TPP trade negotiations extend

Trans-Pacific Partnership trade talks have again stalled, with the 12 countries struggling to reach agreement on key points before the end of Friday.

Negotiations over the Trans-Pacific Partnership (TPP) trade agreement have stalled, with a Thursday night press conference cancelled as talks between the 12 nations involved extend yet again.

With several final differences still not resolved, a US Trade Representative spokesperson said on Thursday that "negotiations will continue tomorrow".

Agreement on the TPP, which is aimed at regulating trade between Australia, the United States, New Zealand, Canada, Singapore, Vietnam, Malaysia, Japan, Mexico, Peru, Brunei, and Chile, has been stalling over digital rights for several years.

Australia, meanwhile, has continued to pass digital copyright protection legal framework that could contravene the TPP should it ever be agreed to by all countries involved.

In November 2013, a leaked TPP draft revealed that a three-strikes piracy policy would not be included in the trade agreement. In spite of this, internet service providers (ISPs) and rights holders were ordered to collaborate on designing a three-strikes code for Australians who are caught downloading copyrighted material, which has since been released in the form of a draft code [PDF]

The code was commissioned by Attorney-General George Brandis and Communications Minister cum Prime Minister Malcolm Turnbull late last year.

The regime was originally set to be implemented from September 1, but had to be pushed back due to stalling negotiations over the costs imposed by instituting the scheme, and whether the 70 ISPs involved will receive any compensation for being required to enforce copyright on behalf of rights holders.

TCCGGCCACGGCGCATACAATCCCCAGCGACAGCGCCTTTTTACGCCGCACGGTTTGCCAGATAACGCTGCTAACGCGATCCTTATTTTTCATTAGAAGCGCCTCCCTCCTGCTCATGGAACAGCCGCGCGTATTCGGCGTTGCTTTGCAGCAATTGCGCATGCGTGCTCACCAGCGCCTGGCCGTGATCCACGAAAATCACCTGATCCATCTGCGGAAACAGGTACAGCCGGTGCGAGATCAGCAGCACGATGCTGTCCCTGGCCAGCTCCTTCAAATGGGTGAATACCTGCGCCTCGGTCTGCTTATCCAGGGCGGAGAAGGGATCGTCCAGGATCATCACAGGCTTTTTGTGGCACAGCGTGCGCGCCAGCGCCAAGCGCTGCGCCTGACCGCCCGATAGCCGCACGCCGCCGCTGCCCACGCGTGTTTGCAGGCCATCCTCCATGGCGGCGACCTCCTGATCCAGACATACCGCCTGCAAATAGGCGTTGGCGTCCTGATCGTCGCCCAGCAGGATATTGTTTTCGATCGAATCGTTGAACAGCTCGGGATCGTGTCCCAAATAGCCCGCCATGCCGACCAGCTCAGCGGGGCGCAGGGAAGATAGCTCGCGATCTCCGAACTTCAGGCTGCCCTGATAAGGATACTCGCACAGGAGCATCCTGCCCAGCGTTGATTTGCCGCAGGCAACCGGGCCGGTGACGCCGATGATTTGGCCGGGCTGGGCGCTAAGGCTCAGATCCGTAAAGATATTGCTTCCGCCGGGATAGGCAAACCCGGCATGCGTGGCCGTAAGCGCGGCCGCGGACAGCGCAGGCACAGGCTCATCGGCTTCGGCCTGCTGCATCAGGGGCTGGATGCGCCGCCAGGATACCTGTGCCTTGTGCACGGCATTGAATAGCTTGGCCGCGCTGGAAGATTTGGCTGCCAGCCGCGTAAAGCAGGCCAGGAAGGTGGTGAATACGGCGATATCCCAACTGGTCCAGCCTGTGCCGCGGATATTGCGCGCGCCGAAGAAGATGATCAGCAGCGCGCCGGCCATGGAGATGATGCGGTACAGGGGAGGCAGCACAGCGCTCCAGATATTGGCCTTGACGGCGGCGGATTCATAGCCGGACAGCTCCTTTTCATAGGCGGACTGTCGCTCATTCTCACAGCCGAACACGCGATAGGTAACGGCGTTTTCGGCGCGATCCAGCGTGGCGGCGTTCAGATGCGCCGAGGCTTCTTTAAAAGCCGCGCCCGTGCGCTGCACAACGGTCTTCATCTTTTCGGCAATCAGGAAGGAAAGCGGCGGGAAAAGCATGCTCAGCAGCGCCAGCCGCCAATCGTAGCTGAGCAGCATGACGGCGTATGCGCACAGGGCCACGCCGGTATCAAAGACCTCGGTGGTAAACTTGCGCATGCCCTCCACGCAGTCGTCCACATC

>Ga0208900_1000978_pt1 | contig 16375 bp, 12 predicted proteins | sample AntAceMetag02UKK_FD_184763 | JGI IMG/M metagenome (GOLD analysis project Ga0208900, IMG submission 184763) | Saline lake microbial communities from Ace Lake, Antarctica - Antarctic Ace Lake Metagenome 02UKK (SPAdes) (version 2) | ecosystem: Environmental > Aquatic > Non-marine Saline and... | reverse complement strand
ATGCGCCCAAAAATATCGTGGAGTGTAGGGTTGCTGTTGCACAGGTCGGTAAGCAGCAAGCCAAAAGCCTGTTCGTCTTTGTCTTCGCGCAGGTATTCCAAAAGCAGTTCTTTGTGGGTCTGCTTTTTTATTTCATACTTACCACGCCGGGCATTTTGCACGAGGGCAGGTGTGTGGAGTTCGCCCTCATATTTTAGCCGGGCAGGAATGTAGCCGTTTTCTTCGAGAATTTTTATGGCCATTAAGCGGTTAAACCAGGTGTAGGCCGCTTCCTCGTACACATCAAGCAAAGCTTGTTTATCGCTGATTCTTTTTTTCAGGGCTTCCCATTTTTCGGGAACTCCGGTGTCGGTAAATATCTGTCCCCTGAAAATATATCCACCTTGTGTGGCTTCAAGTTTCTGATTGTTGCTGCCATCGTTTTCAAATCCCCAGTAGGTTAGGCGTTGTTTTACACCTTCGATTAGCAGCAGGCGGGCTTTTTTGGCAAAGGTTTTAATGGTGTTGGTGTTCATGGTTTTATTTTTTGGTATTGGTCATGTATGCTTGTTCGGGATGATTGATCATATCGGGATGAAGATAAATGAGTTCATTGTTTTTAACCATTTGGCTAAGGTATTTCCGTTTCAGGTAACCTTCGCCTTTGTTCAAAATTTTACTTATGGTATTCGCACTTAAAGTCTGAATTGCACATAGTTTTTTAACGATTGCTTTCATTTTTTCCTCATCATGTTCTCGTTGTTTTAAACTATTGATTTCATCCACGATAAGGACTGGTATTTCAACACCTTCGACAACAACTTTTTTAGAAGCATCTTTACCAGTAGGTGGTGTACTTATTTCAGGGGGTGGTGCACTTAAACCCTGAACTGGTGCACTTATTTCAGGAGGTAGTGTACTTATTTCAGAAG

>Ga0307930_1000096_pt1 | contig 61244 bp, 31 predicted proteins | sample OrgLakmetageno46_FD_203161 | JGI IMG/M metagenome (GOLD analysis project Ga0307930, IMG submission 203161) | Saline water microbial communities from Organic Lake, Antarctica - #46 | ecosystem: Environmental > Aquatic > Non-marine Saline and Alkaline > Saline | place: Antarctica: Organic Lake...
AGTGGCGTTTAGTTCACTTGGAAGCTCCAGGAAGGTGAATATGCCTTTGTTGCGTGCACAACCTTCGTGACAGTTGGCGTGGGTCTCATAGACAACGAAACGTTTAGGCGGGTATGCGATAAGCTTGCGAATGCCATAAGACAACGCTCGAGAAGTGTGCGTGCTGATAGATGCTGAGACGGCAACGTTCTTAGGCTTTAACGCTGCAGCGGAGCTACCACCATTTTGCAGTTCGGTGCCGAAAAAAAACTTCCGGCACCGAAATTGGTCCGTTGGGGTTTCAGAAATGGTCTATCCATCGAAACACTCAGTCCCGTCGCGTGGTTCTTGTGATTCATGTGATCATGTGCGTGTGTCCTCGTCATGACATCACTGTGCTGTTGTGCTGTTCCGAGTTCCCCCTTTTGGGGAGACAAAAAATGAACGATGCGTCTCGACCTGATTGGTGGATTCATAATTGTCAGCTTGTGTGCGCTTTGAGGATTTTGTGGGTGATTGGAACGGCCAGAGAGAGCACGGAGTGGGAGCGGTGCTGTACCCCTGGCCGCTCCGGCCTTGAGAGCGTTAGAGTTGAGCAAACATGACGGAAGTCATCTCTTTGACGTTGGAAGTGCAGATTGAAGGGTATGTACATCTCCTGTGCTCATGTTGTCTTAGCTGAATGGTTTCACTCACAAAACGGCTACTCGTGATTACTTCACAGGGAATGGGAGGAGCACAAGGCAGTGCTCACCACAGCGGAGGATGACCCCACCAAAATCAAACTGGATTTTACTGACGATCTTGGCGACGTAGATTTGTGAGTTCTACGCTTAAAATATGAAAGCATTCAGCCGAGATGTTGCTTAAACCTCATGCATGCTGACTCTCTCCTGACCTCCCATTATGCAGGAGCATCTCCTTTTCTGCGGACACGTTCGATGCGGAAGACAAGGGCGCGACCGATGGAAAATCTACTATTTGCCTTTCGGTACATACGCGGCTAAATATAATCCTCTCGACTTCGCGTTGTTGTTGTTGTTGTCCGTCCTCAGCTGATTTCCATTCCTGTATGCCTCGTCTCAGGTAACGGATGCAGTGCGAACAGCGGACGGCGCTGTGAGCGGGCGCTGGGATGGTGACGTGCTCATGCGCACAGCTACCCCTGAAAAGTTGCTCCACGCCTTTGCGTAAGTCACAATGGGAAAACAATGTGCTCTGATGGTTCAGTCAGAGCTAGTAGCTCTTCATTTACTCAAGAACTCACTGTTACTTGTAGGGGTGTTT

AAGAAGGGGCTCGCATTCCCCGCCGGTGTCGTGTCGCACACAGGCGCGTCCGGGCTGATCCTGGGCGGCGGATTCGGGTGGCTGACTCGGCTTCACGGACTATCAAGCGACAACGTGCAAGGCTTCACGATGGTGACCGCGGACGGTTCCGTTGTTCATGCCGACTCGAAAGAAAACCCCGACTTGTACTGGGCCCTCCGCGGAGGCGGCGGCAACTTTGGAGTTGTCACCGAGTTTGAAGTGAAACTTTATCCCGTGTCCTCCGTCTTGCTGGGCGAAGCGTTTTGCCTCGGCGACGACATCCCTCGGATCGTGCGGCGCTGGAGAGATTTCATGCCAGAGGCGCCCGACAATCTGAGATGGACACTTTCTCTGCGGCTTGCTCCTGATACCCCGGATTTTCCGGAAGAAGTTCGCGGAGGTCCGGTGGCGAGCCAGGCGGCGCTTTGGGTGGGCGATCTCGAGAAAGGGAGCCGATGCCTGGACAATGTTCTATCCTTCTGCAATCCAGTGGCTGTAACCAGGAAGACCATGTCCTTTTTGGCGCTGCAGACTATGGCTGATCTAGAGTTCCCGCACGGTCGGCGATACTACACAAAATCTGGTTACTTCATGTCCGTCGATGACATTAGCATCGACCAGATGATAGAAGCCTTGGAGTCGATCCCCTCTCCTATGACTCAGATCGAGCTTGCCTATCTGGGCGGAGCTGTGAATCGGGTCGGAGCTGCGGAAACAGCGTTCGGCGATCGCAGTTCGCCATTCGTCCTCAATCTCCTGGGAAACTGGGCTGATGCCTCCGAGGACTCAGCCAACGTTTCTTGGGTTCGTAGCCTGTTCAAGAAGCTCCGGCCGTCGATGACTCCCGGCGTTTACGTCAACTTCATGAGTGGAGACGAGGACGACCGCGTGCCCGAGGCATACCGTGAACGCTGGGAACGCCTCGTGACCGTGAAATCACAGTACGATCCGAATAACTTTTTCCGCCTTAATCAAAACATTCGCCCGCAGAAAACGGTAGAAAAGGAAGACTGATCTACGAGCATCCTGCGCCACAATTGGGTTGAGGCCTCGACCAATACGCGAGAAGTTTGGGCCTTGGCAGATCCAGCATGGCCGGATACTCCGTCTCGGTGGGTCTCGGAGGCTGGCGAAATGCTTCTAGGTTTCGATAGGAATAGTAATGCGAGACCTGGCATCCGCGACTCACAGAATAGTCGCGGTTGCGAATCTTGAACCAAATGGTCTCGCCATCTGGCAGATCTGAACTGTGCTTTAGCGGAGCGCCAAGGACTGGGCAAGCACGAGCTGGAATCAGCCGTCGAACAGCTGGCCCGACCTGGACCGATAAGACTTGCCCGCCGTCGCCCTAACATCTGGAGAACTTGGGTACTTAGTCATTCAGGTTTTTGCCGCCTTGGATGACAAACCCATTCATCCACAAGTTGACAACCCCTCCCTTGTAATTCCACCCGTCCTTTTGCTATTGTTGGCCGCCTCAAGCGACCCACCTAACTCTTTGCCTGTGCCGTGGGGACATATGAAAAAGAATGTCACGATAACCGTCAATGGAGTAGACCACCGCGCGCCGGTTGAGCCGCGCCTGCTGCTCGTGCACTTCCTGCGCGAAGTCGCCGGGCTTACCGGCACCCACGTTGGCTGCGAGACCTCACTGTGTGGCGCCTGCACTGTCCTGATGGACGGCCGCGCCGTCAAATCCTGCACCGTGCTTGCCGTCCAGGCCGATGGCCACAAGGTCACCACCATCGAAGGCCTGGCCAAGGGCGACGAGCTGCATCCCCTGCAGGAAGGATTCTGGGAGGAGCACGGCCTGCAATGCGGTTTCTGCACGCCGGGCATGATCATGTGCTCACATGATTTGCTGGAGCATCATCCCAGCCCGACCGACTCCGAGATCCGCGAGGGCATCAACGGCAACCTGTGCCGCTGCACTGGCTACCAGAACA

A leak in October last year revealed that the TPP negotiators had decided ISPs should not have to bear large costs arising out of obligations to prevent the copyright infringement of users, however.

In an effort to determine the costs likely to be shouldered by ISPs in sending out infringement notices to customers, the Communications Alliance last month revealed that ISPs and rights holders had together commissioned an "independent expert".

The code's final form will likely be affected by the recent judicial decision in the Australian Federal Court; in August, Justice Perram ruled that Dallas Buyers Club's draft letters to send to alleged infringers had overreached in its claims for damages, and would need to be rewritten.

The Australian government has been fixated on policing piracy, also passing a law to allow rights holders to obtain a court order blocking foreign websites that contain copyright-infringing material or facilitate user access to copyright-infringing material.

The government did not order a cost-benefit analysis or detail who would bear the costs of implementing the scheme prior to passing this law, but it is projected to cost ISPs more than AU$130,000 per year to implement -- again contravening the leaked TPP draft.